“If you want something you've never had, you must be willing to do something you've never done.”

Thomas Jefferson

Change is that simple. Doing the same thing day-in and day-out for years and expecting something to change is insane. Not exercising daily, eating a ton of crap, and not sleeping will inevitably take its toll. You have to wake the fuck up and do something. Something must change and you have to intentionally decide to do it yourself.

The Glorification of Busy

My eyes cannot roll further back into my head when someone asks me how to reach a goal. I give a straightforward answer, and there typically reply is, “I am too busy for that.” Being busy isn’t a thing. I acknowledge that it’s a big step to come to me and ask how to reach a personal goal. There were thoughts that set the conversation in action. Maybe even months of wondering if a goal was even possible. Then taking the initiative to have a vulnerable conversation with someone you trust just to brush the answer off by being too busy? NO. I just can't let that happen. There is time, let’s figure it out!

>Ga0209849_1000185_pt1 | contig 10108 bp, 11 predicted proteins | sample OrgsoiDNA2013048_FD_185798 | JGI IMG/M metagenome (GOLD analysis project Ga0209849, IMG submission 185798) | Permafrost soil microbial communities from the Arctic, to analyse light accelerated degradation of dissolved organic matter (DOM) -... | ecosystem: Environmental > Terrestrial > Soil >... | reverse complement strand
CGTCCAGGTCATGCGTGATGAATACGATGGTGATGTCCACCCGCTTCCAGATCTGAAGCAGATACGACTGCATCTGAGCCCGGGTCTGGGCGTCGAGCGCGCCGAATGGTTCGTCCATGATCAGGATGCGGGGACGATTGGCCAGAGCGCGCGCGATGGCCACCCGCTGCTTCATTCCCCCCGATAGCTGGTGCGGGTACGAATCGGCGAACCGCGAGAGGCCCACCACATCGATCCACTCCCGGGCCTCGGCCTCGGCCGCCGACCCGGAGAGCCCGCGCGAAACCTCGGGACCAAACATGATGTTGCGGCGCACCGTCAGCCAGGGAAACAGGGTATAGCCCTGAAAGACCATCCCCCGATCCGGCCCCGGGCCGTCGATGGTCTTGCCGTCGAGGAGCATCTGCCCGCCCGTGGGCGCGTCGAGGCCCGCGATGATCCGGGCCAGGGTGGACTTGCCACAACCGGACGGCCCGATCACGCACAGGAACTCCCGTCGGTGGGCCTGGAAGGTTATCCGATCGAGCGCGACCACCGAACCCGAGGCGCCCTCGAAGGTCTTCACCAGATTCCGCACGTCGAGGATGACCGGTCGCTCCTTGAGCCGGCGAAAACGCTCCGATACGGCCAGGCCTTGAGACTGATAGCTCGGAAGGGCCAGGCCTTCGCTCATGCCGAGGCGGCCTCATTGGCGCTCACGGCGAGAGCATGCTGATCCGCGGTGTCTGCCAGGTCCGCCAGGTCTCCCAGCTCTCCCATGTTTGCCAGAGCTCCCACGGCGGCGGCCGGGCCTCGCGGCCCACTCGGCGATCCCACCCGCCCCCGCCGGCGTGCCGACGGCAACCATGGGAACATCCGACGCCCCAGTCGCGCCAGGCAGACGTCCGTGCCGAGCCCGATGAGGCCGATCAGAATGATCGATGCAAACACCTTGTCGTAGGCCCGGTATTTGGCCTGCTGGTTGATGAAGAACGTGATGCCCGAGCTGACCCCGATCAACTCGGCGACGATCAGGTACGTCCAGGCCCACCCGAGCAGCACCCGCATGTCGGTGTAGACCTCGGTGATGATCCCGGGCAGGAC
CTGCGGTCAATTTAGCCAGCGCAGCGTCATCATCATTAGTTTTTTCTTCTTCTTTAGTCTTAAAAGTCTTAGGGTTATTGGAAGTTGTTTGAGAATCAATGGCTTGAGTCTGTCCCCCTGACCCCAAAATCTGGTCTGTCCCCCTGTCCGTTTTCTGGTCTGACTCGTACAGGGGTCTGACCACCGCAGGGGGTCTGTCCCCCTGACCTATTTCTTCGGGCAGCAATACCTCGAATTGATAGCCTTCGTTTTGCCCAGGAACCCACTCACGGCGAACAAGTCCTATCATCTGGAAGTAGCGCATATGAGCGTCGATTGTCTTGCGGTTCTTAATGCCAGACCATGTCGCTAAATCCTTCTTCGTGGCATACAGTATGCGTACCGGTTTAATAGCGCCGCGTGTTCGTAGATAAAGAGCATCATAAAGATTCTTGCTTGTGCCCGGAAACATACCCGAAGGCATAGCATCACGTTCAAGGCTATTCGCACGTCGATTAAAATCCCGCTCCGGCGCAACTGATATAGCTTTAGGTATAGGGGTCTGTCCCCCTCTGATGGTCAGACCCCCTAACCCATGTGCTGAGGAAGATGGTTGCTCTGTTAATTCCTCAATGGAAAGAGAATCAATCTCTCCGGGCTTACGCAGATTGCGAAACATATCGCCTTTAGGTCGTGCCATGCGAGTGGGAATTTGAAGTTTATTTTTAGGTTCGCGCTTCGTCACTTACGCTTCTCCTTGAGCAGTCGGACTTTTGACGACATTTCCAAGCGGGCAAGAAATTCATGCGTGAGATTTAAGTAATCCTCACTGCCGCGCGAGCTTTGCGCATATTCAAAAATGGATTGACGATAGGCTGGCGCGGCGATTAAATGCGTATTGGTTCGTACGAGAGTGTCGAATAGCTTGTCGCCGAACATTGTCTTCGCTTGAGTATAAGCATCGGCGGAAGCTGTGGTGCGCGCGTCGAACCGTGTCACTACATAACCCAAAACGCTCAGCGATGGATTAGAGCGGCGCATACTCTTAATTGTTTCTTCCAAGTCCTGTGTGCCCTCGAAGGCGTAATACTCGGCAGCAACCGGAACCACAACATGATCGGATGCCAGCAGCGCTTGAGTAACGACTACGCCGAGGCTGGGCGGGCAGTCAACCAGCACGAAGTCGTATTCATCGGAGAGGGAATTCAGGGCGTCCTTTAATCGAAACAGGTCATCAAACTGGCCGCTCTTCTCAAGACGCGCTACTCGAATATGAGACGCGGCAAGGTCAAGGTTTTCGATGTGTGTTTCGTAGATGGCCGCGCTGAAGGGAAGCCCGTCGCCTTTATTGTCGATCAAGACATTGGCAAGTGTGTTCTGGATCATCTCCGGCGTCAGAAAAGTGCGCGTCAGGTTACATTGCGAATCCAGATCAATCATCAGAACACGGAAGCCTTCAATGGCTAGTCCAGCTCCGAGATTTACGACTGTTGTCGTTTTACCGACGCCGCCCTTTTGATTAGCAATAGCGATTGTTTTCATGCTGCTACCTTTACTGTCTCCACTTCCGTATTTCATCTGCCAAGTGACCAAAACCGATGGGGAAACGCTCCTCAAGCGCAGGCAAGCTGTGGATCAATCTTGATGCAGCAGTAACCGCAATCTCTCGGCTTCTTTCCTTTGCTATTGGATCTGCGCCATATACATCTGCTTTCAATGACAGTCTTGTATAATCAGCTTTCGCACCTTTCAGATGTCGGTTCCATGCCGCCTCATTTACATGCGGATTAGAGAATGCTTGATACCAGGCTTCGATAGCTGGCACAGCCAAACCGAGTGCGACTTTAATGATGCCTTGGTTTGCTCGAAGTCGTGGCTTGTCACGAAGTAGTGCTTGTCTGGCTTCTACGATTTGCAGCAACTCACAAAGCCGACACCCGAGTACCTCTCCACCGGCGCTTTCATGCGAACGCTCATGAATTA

Step 1: Tell someone what you want. Share with a friend or loved one. Say it aloud. Make it real AF.

Step 2: Make a list of your day, minute by minute. Is each minute serving you? Are you actually physically doing something each minute? (No, the answer is no.) Are you even doing anything between 3:45pm - 4:15pm? What can you do in that time to help you reach your goals? Be real, you can make time in your day. Rearrange things and shift priorities to where they should be.

Step 3: Realize everyone is busy and you are not special. While it does take longer for some folks with work, travel, kids, school, and everything it’s NOT impossible for anyone. It just might be on a different timetable or take a few more steps than you are comfortable with.

Goals in this program are all over the map. Most deal with losing weight, gaining muscle, losing fat, sleeping better, fitting into old clothes, or just to feel better. Sleep and food are the answer. How you get there is up to you. Follow the steps: seek help, organize, and recognize your own personal timetable.

If you are in the same spot, pitted against what seem to be insurmountable goals, I encourage you to join this program. Start now, renew your goals, and stop making excuses.